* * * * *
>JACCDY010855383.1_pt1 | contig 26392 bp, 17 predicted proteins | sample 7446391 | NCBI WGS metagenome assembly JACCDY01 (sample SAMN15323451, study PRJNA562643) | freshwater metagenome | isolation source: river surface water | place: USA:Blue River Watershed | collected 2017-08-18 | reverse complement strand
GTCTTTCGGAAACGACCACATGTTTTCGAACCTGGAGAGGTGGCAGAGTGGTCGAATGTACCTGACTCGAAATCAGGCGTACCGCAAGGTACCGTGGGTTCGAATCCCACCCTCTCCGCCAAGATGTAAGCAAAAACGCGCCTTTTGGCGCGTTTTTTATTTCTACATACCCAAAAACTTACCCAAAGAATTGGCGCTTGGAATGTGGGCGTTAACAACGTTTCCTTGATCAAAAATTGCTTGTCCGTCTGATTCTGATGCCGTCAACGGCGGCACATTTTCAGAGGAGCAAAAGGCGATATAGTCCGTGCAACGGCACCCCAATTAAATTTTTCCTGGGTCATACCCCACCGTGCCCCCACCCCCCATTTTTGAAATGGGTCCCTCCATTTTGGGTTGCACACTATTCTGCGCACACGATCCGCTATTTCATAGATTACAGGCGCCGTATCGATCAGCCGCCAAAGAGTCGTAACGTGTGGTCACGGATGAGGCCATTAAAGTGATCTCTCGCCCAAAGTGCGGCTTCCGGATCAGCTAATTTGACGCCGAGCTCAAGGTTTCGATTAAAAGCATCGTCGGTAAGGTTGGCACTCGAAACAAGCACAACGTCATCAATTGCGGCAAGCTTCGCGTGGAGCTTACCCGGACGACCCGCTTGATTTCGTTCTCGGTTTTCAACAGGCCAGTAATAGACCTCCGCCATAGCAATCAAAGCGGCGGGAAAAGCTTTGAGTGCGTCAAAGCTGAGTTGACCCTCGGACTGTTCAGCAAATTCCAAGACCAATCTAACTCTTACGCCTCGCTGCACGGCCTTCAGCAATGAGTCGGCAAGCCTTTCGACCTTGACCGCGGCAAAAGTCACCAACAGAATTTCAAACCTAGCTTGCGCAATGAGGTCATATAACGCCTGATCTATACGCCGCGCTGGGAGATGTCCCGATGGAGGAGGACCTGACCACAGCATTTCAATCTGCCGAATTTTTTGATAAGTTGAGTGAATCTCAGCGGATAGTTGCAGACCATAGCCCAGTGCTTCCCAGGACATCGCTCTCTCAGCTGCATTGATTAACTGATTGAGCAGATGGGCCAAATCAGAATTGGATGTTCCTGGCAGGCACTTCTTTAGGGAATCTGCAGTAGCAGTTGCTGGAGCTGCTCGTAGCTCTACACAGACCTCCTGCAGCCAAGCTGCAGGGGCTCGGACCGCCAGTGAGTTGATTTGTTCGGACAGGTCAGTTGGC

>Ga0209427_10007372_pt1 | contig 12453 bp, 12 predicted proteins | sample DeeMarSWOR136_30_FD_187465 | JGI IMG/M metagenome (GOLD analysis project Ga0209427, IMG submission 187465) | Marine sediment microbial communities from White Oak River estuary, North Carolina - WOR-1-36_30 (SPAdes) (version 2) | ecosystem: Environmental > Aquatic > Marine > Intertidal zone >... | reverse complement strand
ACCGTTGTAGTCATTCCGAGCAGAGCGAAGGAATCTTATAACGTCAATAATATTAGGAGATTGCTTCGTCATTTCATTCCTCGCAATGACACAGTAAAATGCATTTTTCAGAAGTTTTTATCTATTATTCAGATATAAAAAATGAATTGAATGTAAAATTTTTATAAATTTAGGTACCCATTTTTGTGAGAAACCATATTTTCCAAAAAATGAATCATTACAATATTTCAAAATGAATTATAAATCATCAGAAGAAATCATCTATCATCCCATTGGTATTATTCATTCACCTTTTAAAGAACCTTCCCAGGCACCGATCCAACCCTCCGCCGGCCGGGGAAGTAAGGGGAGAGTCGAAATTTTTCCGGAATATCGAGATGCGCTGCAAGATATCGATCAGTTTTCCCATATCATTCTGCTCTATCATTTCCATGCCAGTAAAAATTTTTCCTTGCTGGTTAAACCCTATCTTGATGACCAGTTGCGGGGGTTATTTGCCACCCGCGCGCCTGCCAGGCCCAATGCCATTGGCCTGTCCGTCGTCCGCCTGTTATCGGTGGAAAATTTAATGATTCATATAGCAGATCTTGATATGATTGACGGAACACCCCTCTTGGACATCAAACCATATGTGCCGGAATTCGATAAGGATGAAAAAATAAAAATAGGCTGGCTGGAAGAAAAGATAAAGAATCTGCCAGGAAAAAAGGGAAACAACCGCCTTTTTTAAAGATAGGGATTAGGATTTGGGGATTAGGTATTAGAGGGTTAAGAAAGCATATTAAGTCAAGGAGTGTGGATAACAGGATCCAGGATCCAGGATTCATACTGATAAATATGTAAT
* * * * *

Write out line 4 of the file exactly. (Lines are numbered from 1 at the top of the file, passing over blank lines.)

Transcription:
ACCGTTGTAGTCATTCCGAGCAGAGCGAAGGAATCTTATAACGTCAATAATATTAGGAGATTGCTTCGTCATTTCATTCCTCGCAATGACACAGTAAAATGCATTTTTCAGAAGTTTTTATCTATTATTCAGATATAAAAAATGAATTGAATGTAAAATTTTTATAAATTTAGGTACCCATTTTTGTGAGAAACCATATTTTCCAAAAAATGAATCATTACAATATTTCAAAATGAATTATAAATCATCAGAAGAAATCATCTATCATCCCATTGGTATTATTCATTCACCTTTTAAAGAACCTTCCCAGGCACCGATCCAACCCTCCGCCGGCCGGGGAAGTAAGGGGAGAGTCGAAATTTTTCCGGAATATCGAGATGCGCTGCAAGATATCGATCAGTTTTCCCATATCATTCTGCTCTATCATTTCCATGCCAGTAAAAATTTTTCCTTGCTGGTTAAACCCTATCTTGATGACCAGTTGCGGGGGTTATTTGCCACCCGCGCGCCTGCCAGGCCCAATGCCATTGGCCTGTCCGTCGTCCGCCTGTTATCGGTGGAAAATTTAATGATTCATATAGCAGATCTTGATATGATTGACGGAACACCCCTCTTGGACATCAAACCATATGTGCCGGAATTCGATAAGGATGAAAAAATAAAAATAGGCTGGCTGGAAGAAAAGATAAAGAATCTGCCAGGAAAAAAGGGAAACAACCGCCTTTTTTAAAGATAGGGATTAGGATTTGGGGATTAGGTATTAGAGGGTTAAGAAAGCATATTAAGTCAAGGAGTGTGGATAACAGGATCCAGGATCCAGGATTCATACTGATAAATATGTAAT